Experts: Don't shoot messenger to protect Internet

SAN JOSE, Calif. -- Governments must not let debates over Internet content affect the underlying interoperability of the global network’s infrastructure, a panel of Internet policy experts said yesterday.

The Internet’s base infrastructure must be kept interoperable and open for users worldwide, said Paul Twomey, president and chief executive officer of the Internet Corporation for Assigned Names and Numbers. ICANN is the California-based nonprofit organization charged with managing the Internet's Domain Name System.

If the base infrastructure does not remain interoperable, the world’s only truly global technology could be at risk, Twomey said at RSA Conference 2006.

Technology drives economics, which in turn drives government policy, he said. The Internet’s hallmarks of participation, open access and a meritocracy of ideas are now changing economies and challenging traditional top-down, command-and-control government structures, he said.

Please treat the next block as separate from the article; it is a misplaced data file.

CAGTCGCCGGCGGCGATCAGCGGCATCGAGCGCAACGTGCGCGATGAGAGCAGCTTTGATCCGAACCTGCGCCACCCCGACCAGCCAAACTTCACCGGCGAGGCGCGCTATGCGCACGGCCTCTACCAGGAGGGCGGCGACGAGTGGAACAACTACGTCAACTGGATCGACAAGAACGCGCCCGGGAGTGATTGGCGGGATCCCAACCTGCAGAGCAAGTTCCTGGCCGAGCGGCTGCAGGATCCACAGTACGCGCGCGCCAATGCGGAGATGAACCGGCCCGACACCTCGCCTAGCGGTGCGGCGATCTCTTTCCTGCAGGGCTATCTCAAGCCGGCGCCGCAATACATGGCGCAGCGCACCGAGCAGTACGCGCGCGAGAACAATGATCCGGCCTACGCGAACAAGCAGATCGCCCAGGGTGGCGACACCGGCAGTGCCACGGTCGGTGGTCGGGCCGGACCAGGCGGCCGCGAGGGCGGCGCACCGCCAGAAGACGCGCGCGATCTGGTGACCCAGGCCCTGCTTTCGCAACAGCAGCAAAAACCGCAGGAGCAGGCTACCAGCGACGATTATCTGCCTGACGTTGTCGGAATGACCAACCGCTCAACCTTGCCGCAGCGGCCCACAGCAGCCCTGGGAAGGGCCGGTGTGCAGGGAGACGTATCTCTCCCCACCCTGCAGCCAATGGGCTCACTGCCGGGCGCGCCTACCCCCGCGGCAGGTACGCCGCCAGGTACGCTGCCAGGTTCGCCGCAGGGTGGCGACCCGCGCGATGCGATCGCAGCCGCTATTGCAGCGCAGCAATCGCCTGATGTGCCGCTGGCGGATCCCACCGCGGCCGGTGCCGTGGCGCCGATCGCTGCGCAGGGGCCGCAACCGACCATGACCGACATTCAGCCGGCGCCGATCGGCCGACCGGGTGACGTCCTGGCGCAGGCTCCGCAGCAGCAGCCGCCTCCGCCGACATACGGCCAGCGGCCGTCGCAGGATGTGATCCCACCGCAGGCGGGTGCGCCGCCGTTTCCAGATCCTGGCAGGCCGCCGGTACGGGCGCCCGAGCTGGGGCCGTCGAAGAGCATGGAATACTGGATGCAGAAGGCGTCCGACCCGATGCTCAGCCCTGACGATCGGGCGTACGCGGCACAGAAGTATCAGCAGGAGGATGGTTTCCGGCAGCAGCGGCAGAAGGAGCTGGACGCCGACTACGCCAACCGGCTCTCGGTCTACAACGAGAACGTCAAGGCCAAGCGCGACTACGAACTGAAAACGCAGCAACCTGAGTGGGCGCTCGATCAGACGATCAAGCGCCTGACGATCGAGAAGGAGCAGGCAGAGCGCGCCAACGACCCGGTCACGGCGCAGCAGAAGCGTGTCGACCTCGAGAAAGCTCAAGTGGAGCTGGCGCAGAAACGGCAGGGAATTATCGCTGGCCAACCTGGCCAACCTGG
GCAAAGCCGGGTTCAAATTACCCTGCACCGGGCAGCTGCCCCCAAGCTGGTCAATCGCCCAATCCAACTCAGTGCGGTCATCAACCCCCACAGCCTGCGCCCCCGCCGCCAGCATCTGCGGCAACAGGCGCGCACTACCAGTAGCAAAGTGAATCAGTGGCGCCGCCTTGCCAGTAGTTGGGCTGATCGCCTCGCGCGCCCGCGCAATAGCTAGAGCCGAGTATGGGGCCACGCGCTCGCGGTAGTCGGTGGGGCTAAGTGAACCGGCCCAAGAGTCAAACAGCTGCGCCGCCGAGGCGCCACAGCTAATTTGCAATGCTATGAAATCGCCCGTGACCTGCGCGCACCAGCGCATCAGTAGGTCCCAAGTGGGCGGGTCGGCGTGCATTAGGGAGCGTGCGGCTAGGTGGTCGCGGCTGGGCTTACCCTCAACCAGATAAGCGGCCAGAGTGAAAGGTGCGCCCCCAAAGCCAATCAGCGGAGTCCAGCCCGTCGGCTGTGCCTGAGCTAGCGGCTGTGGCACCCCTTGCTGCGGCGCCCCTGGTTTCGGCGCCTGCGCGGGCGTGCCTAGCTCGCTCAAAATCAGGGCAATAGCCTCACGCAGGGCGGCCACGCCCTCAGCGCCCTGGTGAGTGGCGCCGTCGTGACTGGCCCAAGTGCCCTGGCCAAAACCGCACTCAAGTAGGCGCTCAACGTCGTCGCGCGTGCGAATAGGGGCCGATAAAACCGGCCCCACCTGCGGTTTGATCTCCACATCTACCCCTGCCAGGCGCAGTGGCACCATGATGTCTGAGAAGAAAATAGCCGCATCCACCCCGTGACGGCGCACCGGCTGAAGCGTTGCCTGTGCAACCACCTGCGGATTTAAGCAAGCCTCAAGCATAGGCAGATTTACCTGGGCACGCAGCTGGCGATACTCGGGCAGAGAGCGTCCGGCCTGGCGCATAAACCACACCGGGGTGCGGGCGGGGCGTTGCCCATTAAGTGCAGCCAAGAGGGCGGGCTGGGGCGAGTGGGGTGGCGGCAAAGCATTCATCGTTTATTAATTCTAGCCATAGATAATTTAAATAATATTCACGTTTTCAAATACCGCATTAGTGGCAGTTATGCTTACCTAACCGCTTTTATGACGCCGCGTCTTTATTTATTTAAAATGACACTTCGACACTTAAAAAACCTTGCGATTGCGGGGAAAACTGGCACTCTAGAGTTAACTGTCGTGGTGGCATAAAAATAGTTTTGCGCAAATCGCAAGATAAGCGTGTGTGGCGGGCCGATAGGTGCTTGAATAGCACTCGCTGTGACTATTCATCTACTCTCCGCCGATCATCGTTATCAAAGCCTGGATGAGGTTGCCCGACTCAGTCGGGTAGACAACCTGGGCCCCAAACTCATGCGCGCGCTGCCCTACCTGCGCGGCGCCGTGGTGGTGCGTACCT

Some countries want to control the Internet for their own purposes, while others want to integrate it into their existing political models, Twomey said.

Although ICANN is based in the United States, the U.S. government does not regulate it, said Jonathan Frankel, director of law enforcement and information sharing policy in the Homeland Security Department’s Office of Policy, Planning and International Affairs.

The government provides only administrative oversight to ensure that the organization adequately screens new members and performs its assigned duties, Frankel said.

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